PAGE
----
Falling bond yields on coronavirus may stunt bank profits

U.S. Treasury yields are sliding, and that could negatively impact financial institutions, CNBC’s Jim Cramer said Monday.

“Worries about a worldwide slowdown mean people will buy [U.S.] Treasurys, and when people buy Treasurys, interest rates go down,” the “Mad Money” host said. “Lower long-term rates translate to lower earnings for the banks, which is why they’ve been coming down so hard.”

Bond yields, or interest rates, move inversely to price. The yields on the benchmark 10-year Treasury note and 30-year Treasury note are both down more than 15 basis points over the past week.

The SPDR S&P Bank ETF has fallen almost 5% over the past five trading days. Shares of Citigroup are down more than $5 and those of JPMorgan Chase are off nearly $7 from where they traded after reporting earnings on Jan. 14.

Fears surrounding the coronavirus, discovered in China and now spreading worldwide, are shaking up global markets. The Dow Jones Industrial Average, S&P 500 and Nasdaq Composite all dropped as much as 1.89% in Monday’s session, as investors fear that the disease could disrupt international commerce and induce an economic slowdown.

Officials in China have quarantined numerous cities in an attempt to halt the spread of the virus.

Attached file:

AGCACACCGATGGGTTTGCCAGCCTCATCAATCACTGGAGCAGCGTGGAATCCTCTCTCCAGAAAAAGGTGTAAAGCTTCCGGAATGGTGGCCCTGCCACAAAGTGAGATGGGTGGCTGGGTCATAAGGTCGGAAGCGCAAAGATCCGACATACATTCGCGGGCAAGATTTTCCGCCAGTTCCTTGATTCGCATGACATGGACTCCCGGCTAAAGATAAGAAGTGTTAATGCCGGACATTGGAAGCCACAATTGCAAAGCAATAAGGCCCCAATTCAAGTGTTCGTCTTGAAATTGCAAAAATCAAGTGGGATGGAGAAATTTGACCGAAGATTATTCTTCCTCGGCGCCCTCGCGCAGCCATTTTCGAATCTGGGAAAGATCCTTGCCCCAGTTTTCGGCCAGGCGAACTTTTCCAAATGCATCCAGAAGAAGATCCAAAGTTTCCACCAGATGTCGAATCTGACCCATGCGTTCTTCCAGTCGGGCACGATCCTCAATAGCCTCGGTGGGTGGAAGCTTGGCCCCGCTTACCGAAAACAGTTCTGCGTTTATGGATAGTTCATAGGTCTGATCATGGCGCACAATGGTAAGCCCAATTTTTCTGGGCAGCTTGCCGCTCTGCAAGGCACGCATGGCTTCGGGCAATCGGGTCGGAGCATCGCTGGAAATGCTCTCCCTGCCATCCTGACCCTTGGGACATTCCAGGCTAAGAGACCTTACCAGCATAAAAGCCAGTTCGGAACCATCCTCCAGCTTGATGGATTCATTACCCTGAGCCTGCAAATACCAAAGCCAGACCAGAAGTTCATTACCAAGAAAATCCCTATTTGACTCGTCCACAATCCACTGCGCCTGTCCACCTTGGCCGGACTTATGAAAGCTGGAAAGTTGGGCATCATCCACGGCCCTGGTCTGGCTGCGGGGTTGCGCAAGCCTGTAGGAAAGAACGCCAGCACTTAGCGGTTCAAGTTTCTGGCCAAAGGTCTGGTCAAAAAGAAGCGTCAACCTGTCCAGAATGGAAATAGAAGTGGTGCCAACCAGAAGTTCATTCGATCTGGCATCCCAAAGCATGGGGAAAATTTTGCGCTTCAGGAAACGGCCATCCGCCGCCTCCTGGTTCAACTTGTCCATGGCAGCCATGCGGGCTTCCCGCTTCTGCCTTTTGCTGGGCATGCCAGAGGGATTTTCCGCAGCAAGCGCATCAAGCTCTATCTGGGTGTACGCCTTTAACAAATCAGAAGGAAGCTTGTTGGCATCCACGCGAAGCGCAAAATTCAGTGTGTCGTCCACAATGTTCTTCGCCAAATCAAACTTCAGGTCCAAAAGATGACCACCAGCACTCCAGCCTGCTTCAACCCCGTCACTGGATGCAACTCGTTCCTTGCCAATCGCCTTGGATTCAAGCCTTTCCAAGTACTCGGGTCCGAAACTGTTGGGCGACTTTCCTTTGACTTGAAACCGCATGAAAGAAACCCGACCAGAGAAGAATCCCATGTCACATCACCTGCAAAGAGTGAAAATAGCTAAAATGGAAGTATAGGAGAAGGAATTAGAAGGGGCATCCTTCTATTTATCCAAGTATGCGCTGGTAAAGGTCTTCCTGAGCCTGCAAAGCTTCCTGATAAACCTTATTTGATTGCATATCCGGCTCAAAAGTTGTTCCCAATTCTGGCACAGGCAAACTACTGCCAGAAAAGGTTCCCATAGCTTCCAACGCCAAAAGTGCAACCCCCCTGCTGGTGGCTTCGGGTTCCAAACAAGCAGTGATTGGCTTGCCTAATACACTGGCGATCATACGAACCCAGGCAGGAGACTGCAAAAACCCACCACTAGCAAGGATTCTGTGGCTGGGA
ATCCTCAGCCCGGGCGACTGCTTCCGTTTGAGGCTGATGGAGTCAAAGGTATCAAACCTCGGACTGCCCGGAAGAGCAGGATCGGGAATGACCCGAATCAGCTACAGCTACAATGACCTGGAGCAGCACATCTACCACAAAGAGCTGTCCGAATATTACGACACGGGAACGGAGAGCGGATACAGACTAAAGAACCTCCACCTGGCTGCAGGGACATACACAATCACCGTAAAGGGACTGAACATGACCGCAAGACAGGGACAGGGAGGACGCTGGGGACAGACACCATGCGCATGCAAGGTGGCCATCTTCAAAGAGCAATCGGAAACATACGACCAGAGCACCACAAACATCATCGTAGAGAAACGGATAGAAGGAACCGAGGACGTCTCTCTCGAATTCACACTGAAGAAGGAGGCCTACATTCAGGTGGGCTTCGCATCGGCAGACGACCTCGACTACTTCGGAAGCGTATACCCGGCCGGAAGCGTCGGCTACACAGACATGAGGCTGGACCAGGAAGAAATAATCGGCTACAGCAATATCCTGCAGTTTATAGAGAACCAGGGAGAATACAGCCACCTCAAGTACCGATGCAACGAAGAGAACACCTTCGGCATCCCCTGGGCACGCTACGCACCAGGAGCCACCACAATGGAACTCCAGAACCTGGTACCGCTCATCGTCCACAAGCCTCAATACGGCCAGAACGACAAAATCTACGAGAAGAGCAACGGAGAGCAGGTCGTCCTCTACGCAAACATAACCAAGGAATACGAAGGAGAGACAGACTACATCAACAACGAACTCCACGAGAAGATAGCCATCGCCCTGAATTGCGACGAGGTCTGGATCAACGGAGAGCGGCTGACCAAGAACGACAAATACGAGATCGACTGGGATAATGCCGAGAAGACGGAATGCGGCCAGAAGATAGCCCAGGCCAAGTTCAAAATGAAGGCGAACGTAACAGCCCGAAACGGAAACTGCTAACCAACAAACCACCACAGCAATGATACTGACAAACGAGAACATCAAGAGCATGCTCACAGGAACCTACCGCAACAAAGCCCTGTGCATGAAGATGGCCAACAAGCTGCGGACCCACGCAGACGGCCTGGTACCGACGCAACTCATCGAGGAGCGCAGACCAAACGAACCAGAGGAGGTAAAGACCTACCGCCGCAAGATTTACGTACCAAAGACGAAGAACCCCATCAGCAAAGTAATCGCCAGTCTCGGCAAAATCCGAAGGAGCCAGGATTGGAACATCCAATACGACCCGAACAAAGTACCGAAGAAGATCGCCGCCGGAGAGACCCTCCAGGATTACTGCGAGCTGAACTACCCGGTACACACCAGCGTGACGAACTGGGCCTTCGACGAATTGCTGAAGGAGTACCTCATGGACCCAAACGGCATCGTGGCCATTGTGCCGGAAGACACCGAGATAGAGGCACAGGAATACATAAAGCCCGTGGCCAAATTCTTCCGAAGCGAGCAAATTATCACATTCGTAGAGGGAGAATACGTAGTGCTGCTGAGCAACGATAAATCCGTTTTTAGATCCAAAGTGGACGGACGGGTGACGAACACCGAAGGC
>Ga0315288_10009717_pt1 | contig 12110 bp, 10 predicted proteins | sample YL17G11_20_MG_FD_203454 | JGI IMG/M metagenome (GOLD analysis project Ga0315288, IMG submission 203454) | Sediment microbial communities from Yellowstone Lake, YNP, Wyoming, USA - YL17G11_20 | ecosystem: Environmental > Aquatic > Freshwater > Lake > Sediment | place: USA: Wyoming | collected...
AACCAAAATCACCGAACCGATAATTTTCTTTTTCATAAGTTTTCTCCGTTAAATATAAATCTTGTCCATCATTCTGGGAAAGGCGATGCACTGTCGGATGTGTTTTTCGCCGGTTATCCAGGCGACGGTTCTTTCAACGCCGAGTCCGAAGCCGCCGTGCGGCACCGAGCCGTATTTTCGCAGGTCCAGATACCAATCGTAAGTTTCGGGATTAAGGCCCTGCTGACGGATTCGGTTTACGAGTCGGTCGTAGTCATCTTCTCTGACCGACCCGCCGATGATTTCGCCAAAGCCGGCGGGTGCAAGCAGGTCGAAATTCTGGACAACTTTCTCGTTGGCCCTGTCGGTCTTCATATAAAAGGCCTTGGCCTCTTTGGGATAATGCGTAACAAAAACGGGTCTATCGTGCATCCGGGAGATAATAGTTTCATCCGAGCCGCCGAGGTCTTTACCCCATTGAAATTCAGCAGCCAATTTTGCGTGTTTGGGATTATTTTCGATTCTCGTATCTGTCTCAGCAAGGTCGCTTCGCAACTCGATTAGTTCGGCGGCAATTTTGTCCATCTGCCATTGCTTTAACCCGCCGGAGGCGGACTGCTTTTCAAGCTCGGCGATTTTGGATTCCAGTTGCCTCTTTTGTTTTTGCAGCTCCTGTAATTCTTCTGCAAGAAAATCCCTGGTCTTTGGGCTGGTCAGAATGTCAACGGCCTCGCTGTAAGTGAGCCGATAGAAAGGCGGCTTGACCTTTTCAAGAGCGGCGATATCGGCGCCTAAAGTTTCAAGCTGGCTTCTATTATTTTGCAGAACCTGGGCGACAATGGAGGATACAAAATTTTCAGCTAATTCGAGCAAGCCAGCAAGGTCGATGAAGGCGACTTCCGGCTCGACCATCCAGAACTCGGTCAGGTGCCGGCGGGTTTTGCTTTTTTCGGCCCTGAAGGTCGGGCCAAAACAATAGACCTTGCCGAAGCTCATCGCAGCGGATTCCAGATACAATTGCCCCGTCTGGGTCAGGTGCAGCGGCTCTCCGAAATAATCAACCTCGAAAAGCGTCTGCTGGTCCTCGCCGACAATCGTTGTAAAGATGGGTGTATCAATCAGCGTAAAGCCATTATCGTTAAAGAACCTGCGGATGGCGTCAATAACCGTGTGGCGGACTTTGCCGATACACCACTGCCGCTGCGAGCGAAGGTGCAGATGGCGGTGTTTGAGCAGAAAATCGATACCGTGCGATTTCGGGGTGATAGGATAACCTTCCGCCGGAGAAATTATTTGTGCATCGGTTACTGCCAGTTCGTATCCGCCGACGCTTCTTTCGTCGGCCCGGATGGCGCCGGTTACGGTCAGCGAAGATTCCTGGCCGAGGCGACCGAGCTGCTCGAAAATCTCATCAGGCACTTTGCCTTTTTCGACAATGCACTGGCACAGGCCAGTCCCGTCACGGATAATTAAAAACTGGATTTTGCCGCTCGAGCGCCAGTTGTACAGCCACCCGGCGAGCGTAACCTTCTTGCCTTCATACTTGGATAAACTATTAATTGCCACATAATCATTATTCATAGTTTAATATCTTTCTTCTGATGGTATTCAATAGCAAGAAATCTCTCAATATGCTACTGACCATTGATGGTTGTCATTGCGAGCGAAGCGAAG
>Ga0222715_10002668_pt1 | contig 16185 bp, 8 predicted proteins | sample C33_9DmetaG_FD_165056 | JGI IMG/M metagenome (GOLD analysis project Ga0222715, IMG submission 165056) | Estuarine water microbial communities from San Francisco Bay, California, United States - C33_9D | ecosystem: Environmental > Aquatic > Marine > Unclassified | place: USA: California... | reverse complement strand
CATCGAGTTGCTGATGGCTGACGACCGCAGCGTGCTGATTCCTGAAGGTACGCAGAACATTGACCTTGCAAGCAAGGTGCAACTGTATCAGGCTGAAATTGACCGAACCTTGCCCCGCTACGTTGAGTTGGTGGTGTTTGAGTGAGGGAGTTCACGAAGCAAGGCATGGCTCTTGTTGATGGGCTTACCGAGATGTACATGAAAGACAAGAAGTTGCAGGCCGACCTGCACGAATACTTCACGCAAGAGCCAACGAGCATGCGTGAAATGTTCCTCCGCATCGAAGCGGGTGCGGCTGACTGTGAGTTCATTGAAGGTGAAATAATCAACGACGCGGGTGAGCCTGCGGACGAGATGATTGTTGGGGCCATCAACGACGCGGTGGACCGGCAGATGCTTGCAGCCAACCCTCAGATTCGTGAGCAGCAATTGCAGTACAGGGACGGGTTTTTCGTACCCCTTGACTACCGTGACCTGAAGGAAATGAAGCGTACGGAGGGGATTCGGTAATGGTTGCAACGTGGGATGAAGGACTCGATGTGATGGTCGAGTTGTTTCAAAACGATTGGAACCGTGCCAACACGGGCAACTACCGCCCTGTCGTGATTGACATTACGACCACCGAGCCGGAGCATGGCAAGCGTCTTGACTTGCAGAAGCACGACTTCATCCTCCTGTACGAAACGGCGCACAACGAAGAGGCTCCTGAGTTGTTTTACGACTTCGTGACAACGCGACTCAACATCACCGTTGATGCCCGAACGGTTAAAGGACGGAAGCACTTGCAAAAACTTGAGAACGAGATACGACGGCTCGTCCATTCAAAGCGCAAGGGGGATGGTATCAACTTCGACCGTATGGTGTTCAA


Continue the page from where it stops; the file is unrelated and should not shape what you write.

“Financial technology companies that rely on volume could be cut, but I’m not as worried about these,” Cramer said. “You’d need a lockdown like they have in China to shut down retail, although I can see plenty of people just staying home and, yes, ordering from Amazon.”

In response to the threat, some U.S. companies have decided to suspend their operations in China.

“I also think that the risk of a slowdown based on a decline in expected profits isn’t fully baked in yet if China ends up doing a full shutdown of their economy by telling people to stay away from work or just stay at home,” Cramer said. “That could be very bad for business, even if it might be necessary to stop this virus.”

Though the number of worldwide cases has reached 2,900, the World Health Organization has not declared the coronavirus a global health emergency. In the U.S., five people have been diagnosed with the virus after traveling from China, and U.S. health officials are reportedly monitoring 110 people across the country for the virus.

Disclosure: Cramer’s charitable trust owns shares of Amazon, Citigroup and JPMorgan Chase.

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